Duck Prosciutto – The First Go

A little over two weeks ago, one of my favorite blog and food writer, Michael Ruhlman brought to my attention Charcutepalooza. Having made my very first batch of bacon a month ago, this greatly intrigued me.  Salted meat for 12 months? Count me in.

(As a side but very proud note, the home made bacon was used to wrap quail my roommate shot. We paired it off with our first batch of home brewed beer. Oh yeah, we almost sound like crazy survivalist.)

The first challenge for Charcutepalooza was duck prosciutto. Now, I can’t say I’ve ever heard of duck prosciutto. In fact, the term charcuterie is fairly new to me. I grew up with my fair share of preserved meats in Asia but we don’t get very many Western cured meats in that smack of the woods.  But I love duck. I also love prosciutto. How could the two go wrong?

I already had a pastured duck from Oaks of Mamre sitting in my freezer. I’ve honestly never cooked a pastured duck before but I figured it shouldn’t be THAT much different than a regular duck. I was wrong. As I was deboning the fowl, it occurred to me how lean it really was. The breasts were tiny there was very little subsurface fat. Perhaps this wouldn’t be too bad a thing since that would mean less fat to go rancid.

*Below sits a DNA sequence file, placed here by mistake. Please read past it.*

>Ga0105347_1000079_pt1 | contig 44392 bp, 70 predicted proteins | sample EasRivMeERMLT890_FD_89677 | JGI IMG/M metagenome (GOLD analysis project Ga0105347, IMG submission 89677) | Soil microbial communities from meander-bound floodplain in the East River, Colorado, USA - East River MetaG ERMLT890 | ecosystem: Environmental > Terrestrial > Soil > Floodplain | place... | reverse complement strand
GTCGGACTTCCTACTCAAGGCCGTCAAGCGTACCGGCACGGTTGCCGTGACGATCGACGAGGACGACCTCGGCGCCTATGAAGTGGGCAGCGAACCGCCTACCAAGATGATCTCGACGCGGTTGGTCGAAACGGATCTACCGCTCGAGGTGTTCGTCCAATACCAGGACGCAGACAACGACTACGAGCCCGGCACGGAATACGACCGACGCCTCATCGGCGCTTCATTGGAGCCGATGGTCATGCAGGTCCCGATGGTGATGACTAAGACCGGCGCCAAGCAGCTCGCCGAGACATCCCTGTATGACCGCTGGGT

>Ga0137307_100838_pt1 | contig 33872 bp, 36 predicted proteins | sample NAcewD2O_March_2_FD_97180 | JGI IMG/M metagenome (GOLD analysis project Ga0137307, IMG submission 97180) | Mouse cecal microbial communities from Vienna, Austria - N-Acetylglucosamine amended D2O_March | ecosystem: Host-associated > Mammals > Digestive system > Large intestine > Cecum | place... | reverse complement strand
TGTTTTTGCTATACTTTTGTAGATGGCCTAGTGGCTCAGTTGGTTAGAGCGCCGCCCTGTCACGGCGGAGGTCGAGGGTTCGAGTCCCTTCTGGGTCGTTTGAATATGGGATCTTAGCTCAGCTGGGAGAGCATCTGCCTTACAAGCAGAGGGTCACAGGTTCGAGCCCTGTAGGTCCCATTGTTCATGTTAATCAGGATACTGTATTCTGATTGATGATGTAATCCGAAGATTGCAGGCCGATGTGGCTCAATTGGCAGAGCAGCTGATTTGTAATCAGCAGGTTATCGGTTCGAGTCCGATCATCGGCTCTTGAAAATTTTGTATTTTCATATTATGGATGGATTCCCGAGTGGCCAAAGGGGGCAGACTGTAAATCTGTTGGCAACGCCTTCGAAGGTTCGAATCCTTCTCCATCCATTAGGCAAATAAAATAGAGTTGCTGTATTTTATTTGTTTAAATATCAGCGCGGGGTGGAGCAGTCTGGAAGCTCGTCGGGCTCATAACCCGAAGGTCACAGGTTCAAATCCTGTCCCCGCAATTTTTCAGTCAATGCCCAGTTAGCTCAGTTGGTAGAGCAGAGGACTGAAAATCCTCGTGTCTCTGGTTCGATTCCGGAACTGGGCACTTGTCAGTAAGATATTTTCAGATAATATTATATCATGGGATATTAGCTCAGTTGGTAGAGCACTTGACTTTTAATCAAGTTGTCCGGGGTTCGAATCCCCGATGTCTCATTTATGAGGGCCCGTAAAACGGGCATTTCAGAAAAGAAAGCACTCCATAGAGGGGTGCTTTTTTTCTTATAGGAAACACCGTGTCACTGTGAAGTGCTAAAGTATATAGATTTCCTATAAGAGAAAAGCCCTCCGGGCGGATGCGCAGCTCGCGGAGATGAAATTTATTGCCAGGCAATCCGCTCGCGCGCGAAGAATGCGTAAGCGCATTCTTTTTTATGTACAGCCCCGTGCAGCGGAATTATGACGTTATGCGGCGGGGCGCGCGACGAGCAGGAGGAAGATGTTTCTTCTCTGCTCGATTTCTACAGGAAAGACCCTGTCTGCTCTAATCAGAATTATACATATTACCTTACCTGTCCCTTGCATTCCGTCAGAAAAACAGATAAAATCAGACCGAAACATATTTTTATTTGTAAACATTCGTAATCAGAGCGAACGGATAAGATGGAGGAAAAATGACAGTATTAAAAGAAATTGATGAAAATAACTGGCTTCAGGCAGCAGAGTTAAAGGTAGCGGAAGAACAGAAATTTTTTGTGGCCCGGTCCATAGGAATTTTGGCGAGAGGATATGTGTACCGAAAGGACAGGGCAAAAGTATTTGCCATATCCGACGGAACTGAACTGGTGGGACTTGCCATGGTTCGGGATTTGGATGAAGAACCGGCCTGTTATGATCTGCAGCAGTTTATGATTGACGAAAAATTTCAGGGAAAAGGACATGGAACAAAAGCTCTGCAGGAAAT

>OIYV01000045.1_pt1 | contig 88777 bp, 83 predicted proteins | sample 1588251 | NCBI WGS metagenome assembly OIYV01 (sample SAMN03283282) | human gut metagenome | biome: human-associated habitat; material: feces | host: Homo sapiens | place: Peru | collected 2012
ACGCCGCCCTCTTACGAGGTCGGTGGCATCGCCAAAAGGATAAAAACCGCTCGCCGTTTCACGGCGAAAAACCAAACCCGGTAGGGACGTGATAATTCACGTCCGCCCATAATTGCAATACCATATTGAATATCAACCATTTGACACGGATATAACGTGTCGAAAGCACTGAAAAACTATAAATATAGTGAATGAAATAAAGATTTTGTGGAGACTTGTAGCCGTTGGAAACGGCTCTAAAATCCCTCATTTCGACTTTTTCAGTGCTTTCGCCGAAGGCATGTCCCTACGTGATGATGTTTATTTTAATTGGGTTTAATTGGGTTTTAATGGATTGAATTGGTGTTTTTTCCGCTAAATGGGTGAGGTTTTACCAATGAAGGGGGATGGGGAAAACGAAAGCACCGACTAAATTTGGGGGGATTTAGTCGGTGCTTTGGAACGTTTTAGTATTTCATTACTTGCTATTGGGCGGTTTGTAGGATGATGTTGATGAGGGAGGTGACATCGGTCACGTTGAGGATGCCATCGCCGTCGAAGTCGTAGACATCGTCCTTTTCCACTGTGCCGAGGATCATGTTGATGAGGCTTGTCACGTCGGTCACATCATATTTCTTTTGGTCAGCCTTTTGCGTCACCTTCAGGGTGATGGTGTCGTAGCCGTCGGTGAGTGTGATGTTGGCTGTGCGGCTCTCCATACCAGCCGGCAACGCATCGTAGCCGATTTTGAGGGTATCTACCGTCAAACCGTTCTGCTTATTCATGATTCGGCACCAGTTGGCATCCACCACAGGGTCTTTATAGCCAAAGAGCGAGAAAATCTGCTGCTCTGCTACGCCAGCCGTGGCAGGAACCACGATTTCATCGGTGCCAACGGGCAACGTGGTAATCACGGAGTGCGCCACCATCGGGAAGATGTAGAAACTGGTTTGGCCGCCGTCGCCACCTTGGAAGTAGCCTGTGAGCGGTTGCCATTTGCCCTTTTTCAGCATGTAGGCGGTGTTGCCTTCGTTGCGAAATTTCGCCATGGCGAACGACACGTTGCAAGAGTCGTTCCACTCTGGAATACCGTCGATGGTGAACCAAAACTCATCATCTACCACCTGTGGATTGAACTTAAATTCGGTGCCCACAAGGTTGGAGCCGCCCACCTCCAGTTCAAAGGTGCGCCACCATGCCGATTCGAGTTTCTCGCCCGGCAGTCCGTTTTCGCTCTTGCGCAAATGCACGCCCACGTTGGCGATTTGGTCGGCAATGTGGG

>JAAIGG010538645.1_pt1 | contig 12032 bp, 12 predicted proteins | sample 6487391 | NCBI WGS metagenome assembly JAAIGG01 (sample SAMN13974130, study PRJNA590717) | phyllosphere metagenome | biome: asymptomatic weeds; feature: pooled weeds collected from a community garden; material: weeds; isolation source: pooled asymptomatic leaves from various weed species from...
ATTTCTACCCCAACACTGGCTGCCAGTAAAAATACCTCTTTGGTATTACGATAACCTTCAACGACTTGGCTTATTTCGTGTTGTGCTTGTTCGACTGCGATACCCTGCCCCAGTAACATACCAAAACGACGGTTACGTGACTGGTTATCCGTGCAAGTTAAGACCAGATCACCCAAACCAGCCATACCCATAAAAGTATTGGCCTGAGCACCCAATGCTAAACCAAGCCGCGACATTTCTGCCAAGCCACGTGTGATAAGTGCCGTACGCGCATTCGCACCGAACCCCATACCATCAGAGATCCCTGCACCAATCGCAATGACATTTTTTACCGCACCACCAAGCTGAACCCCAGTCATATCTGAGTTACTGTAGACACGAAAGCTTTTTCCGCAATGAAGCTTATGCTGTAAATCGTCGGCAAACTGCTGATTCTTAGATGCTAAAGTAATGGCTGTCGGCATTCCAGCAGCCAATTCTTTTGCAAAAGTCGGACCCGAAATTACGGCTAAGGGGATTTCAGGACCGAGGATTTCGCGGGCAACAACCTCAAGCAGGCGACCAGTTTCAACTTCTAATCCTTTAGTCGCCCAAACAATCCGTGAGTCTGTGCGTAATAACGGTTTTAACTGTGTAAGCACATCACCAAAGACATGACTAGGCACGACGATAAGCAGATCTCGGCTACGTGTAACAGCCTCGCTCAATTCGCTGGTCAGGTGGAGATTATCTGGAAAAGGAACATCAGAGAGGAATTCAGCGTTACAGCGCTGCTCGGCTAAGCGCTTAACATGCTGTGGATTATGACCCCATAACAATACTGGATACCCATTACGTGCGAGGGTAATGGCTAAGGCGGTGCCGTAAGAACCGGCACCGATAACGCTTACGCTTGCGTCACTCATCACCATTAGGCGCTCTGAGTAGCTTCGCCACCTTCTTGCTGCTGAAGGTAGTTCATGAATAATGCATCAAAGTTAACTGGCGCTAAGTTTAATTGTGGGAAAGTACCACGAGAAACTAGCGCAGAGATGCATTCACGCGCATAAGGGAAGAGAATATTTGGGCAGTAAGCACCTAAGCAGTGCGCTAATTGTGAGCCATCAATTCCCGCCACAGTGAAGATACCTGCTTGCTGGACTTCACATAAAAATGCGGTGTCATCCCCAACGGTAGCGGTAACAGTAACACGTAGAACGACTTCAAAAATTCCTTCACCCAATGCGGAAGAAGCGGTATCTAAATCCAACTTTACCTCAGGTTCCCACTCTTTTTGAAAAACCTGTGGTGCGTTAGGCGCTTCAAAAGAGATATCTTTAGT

Duck Prosciutto in Mummified State

I cured the bird as prescribed by Ruhlman:

  1. Coat with salt
  2. Wait for 24 hours
  3. Rinse and dry
  4. Wrap with cheese cloth and hang for a week
  5. Eat
Mummified Duck Breast

After cutting off the outer really salty layers, I got to the good bits. Because the breast was thin, it tasted a little too salty for my liking but I’m sure it would pair real well with some fruit. The flesh was gamey probably because, well, it’s a duck but also because it’s a pastured creature.

Now to convince my friends to give it a go.

Now to convince some brave taste testers with this...
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